The dilemma of digital clutter

digital clutterWhere is the konmari for cloud?

Gigabytes of free storage have turned many of us into digital hoarders. We never need to delete photos or email because Google or Apple or DropBox offer us huge virtual repositories for our data.

Computer hard drives also keep getting larger. By the time your HD starts getting full, it’s generally time for an upgrade. A new laptop arrives with even more space and any intentions to de-clutter go by the wayside. 

So we just keep everything. We never delete. We just shove it all into folders and leave it there, and it becomes digital clutter.

The stress of space squeeze

But after a while, 15GB of free cloud storage doesn’t seem so big any more. If you’ve been using Gmail for a few years, as well as the associated Google Drive, your account may be straining at the seams.

As though we’re junkies needing a fix, Google’s – or Apple’s or Dropbox’s – approach is simply to offer even more space. For a cost. Which is sort of fair enough, since they’re businesses and need to turn a coin. For the (often tax-deductible) price of a coffee a month, we can get hundreds of gigs of space. We can starting storing hours of video there as well. We’ll almost certainly never watch it, and years from now the formats may be obsolete.

Do we need it? Probably not. But it’s easier. It’s less stressful than having to actually go through old files and delete what we don’t need.

Past the precipice

But it can be a trap. Digital hoarding is not without risk.

  • It affects mental wellbeing: We’ve all read articles or watched shows on the World’s Greatest Hoarders. People whose homes are piled from floor to ceiling with old newspapers and magazines. Most of them have mental health issues. But possibly, so do we. Cyber hoarding is increasingly being linked to stress and anxiety.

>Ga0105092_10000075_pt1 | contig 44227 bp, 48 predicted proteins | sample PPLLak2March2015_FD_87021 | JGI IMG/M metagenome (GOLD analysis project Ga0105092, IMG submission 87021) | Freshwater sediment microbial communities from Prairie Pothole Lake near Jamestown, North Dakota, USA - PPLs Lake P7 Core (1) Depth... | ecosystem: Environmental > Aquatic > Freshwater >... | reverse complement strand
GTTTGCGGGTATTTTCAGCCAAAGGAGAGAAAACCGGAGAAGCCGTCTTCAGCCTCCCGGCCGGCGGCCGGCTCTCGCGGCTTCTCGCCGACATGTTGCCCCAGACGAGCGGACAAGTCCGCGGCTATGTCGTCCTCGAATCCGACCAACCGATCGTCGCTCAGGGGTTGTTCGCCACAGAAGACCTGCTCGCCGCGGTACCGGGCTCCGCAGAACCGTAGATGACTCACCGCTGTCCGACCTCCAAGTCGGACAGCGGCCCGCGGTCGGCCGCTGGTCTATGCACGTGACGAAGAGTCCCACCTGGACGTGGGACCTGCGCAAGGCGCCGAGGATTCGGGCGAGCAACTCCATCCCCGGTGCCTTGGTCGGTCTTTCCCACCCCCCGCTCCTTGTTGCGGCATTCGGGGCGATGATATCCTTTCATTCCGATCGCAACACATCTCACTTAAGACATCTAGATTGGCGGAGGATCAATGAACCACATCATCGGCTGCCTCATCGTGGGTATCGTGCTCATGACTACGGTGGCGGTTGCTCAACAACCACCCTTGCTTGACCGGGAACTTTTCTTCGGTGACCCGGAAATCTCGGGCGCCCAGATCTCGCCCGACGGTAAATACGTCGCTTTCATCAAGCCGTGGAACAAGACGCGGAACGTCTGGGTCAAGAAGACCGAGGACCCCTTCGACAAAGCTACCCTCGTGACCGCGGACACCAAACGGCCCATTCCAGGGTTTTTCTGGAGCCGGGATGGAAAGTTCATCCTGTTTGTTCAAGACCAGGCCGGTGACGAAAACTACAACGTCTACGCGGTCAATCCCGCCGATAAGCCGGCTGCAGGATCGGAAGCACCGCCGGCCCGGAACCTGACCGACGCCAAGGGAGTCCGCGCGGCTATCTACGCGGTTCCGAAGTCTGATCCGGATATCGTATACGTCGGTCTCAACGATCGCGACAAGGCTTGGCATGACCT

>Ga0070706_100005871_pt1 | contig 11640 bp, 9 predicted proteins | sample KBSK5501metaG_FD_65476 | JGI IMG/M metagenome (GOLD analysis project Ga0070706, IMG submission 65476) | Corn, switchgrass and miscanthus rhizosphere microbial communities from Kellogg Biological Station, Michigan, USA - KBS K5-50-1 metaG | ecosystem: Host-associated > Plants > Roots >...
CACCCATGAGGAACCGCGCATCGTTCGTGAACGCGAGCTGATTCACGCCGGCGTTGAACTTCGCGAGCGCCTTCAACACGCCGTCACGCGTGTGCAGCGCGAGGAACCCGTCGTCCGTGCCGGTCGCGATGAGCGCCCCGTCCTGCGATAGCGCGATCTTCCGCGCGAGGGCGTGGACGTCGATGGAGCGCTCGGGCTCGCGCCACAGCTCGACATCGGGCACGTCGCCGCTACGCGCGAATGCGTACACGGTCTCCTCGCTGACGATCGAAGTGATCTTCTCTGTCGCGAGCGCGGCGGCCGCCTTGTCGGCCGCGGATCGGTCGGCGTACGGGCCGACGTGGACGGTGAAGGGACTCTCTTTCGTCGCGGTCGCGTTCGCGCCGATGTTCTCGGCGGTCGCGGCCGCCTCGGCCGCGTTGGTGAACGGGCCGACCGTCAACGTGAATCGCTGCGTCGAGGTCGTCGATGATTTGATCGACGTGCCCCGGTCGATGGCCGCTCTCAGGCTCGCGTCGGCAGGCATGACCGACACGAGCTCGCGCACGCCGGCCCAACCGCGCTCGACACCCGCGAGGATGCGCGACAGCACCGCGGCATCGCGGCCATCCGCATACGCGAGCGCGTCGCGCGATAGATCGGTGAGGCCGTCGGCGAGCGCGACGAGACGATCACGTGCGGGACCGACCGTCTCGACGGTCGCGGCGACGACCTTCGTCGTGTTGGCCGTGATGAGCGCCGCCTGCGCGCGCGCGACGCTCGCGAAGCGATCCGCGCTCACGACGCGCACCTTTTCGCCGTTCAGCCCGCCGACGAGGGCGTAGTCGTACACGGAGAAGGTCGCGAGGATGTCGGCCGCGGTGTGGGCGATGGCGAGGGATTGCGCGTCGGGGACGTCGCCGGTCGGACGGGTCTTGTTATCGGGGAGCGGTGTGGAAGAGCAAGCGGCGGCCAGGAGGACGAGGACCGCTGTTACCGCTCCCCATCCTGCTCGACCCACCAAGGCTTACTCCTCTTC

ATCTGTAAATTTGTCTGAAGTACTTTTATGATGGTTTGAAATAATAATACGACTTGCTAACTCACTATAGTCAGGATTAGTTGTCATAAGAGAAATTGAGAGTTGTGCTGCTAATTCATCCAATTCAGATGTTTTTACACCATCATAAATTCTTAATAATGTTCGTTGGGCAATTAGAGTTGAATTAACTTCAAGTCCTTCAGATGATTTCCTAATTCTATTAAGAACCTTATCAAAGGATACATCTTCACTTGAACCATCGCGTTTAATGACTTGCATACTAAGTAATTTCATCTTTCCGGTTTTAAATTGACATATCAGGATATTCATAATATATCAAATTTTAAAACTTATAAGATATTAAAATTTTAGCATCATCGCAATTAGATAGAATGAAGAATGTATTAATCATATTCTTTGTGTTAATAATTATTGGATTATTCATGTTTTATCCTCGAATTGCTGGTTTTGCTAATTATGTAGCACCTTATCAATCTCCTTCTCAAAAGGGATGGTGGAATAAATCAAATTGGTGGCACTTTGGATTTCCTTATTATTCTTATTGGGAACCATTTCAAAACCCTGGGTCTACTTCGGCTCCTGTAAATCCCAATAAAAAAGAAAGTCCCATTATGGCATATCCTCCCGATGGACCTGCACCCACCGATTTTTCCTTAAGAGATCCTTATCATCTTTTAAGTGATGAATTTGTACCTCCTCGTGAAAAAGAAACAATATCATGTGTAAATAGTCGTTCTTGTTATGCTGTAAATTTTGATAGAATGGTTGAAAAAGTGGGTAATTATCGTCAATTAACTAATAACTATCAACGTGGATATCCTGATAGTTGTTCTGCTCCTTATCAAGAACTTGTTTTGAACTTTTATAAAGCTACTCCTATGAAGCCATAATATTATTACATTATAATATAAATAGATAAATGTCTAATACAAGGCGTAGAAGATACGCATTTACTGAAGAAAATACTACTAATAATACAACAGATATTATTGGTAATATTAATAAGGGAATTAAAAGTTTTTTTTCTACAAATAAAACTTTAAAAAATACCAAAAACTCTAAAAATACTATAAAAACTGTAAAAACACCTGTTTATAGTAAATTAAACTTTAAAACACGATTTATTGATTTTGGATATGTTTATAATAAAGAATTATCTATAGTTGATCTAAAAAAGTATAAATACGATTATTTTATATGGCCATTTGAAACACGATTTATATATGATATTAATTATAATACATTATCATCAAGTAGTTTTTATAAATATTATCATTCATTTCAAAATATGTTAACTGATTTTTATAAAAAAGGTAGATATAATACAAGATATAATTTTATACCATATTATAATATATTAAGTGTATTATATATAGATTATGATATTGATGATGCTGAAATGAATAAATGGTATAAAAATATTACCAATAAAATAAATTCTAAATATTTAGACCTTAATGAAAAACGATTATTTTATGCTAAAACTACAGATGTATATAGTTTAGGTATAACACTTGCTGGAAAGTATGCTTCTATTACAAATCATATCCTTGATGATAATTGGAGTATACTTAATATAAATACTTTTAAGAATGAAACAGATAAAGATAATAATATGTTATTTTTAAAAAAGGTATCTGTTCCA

• It’s a security risk: Another risk is having sensitive data up there. If you’ve ever had to email bank details, or a scan of personal documents, there’s likely a copy in Gmail’s Sent folder. If you have multiple cloud accounts, do you even know where everything is?
  • It can be lost: Any cloud service could shut down or get hacked or delete your data, whatever their guarantees. If your digital clutter is too big and unwieldy for you to have kept backups you could be out of luck. 

Keeping your personal data at least within the limits of a free service is a good basic limit to set. 

3 easy, lazy ways to declutter

1. Search by file size

Have a Smart Mailbox or Filter that aggregates all emails above a certain size, or “all emails with attachments”, so you can easily view and delete. Do the same with Search Folders on your desktop. A duplicate file finder is also helpful.

2. Use Gmail’s categorisation

In Social or Forums or Promotions, select the first 50 emails, then click the blue Select All link, and delete thousands of old mails at the click of a button.

I actually had 30,000+ in one account

3. Switch to streaming services

Keep your absolute favourites, but for anything else, just stream. Even if Netflix discontinues a show, there’ll be a DVD available somewhere.